A colleague of mine has a problem. We belong to the same association and he's been trying for quite some time, without success, to get support for one of his proposals.
His lack of results came to mind when a reader asked for ideas about making internal proposals more effective. As she noted in her message, it's necessary to make a business case for proposals, including costs and returns.
She's right, and I agree wholeheartedly. In fact I just finished a proposal to an organization I work with and had it accepted on that sort of basis.
But, I think all good proposals start where my colleague has trouble. They start with a clear and concise statement about the project: "This is what I recommend, this is the issue (problem or opportunity) it addresses, and these are the consequences (benefits) of doing what I recommend."
I frequently come across situations where ideas don't fly because the person making the proposal hasn't prepared that kind of analysis and statement. While the virtue of the ideas seems apparent to him or to her, it's not at all apparent to others. I've referred to it elsewhere as the 'Everybody knows' syndrome.
To do the analysis, and later write the statement, start with a description of the action that you want taken. In just a few words, write down the what you want to see happen, and how it changes the status quo. For example, I recently went to a meeting with a proposal that went like this: Change the duration of our event to four weeks from the current duration of six weeks, to reduce our costs during a slow period.
Next, name or list the people or functions involved. Who will take the action? Do you want just one person to act, or several, or many? And, if it involves a multi-stage action, set out the stages. For example, "I would like this committee to formulate a recommendation we can put to a vote at the annual meeting."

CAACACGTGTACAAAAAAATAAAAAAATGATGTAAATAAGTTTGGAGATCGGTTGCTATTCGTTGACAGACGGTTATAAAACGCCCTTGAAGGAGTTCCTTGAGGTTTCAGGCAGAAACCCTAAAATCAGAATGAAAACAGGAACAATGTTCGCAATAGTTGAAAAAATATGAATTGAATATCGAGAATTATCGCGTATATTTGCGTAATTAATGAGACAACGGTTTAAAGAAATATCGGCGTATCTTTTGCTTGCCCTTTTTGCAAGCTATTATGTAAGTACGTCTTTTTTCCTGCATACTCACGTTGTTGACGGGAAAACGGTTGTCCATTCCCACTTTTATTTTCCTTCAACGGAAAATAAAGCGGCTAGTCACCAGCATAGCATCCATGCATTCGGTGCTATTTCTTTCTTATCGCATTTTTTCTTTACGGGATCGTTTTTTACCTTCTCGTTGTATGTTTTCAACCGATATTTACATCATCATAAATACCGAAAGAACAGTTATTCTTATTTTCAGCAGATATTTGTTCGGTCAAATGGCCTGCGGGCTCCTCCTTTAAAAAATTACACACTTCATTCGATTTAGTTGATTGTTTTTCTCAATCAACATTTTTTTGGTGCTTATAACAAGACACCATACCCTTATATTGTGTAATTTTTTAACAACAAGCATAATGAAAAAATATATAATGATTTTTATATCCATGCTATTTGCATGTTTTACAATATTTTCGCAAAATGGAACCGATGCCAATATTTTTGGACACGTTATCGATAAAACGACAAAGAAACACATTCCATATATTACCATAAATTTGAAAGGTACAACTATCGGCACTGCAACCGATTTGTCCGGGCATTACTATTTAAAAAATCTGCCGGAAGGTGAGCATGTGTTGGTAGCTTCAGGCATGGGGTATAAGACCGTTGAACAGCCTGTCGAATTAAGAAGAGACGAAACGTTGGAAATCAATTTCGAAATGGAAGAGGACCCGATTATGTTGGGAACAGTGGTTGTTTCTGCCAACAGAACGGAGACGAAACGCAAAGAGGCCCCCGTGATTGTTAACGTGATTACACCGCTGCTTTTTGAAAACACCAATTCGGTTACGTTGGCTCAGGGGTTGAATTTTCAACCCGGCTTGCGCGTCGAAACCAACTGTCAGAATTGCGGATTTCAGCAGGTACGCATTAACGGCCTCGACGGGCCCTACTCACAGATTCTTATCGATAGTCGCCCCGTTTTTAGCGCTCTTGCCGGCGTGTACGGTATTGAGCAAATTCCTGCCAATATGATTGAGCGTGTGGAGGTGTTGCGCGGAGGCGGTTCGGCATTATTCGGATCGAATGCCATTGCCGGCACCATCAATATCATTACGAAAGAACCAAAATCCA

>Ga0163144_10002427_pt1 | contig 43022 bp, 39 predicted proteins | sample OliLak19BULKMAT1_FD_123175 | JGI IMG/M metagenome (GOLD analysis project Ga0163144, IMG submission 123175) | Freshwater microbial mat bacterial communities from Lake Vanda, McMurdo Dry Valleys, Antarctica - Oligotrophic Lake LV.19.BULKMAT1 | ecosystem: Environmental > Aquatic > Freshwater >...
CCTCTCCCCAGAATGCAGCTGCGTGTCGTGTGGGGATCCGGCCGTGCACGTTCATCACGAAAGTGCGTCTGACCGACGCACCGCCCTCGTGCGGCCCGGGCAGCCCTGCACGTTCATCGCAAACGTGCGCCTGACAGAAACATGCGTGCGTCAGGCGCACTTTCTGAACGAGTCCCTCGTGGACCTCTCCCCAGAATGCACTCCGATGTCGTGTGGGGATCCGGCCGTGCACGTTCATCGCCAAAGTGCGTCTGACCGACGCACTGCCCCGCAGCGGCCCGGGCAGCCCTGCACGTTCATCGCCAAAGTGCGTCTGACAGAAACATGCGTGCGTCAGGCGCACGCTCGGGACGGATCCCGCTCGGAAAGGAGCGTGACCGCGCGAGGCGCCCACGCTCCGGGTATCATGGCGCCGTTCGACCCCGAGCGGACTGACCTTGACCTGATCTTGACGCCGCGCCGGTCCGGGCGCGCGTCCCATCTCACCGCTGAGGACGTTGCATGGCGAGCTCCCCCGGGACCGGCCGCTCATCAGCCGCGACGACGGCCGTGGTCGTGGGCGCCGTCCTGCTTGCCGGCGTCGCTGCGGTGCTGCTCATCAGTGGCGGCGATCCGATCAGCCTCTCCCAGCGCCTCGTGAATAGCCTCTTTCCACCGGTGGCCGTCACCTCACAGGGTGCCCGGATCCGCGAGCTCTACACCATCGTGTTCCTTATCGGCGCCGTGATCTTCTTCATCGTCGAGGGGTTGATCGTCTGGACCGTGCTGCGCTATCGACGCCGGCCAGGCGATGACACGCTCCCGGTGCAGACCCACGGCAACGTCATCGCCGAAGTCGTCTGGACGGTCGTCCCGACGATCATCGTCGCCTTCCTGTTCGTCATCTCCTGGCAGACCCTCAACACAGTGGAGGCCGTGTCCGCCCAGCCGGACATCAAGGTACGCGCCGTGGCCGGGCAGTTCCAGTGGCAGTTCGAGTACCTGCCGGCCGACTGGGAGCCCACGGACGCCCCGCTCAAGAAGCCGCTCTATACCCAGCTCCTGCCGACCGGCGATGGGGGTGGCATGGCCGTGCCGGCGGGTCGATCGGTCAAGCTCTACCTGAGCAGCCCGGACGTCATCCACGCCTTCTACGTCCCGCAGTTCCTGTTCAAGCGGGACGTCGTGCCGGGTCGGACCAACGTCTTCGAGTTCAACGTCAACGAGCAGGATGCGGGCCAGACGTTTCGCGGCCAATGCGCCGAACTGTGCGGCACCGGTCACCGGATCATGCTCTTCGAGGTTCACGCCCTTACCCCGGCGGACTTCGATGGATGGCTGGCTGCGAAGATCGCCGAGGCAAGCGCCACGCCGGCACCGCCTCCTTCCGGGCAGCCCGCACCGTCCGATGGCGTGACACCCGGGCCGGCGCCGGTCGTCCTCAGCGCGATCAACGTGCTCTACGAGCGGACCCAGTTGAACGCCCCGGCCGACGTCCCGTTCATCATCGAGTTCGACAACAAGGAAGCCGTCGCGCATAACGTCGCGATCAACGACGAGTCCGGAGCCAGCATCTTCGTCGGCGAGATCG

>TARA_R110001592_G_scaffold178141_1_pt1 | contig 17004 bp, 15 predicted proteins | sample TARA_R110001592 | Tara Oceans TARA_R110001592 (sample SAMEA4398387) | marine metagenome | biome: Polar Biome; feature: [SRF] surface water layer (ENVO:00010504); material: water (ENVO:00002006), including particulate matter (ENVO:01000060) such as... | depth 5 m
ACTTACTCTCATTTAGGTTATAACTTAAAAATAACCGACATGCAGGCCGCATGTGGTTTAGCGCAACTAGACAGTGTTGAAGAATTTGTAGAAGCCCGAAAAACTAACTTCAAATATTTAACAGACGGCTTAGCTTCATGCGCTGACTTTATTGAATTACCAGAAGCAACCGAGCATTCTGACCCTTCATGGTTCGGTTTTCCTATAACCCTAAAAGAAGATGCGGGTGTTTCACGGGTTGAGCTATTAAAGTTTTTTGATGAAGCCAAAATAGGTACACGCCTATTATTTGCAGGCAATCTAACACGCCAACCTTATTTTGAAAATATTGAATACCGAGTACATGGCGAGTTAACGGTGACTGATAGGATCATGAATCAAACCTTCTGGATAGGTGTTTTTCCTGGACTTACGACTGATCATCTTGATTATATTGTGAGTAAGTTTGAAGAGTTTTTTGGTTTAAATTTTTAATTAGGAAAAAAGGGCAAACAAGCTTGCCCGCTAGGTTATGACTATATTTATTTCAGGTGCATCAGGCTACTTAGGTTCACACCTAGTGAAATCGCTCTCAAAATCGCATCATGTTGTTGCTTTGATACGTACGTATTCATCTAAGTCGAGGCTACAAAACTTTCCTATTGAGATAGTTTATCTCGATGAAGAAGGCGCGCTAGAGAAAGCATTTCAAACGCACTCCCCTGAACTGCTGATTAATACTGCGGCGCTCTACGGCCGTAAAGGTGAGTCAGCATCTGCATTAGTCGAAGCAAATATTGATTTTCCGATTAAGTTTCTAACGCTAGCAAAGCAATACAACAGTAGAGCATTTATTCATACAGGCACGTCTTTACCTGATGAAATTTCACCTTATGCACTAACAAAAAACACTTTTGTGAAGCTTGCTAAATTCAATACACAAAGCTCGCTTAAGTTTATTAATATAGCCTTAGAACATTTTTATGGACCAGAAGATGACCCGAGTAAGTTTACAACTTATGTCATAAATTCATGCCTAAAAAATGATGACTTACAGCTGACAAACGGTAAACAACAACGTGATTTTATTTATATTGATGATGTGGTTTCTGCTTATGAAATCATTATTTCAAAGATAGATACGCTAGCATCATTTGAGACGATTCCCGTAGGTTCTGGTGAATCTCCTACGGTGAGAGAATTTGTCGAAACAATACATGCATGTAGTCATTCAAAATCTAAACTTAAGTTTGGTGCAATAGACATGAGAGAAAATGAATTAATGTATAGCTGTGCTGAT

Follow that with a list of people and organizations affected by the action. Be thorough in this consideration; it's all to easy to forget the peripheral players. And very often peripheral players make a critical difference to our plans.
Now, is there a timeline or sequence of events that needs consideration before a decision can be made or implemented? Almost everything we do in large modern organizations is interconnected to other people and resources. And, what about contingencies? Does your proposal depend on something else happening?
Having thoroughly explored the proposal and its implications, we now turn to costs and benefits, the business case. What are the tangible and intangible costs? In the intangibles column, make at least a mental note of the emotional costs that key stakeholders will pay. The same is generally true of benefits, or the returns if we're talking about financial components. Remember the important role emotions often play in decisions.
In summary, then, take a strategic approach to internal proposals, an approach that identifies the issues, the players, and the consequences. This exercise allows you to be clear and concise because you have thought your way through the proposal carefully, and you know the key issues.
Robert F. Abbott writes and publishes Abbott's Communication Letter. Learn how you can use communication to help achieve your goals, by reading articles or subscribing to this ad-supported newsletter. An excellent resource for leaders and managers, at: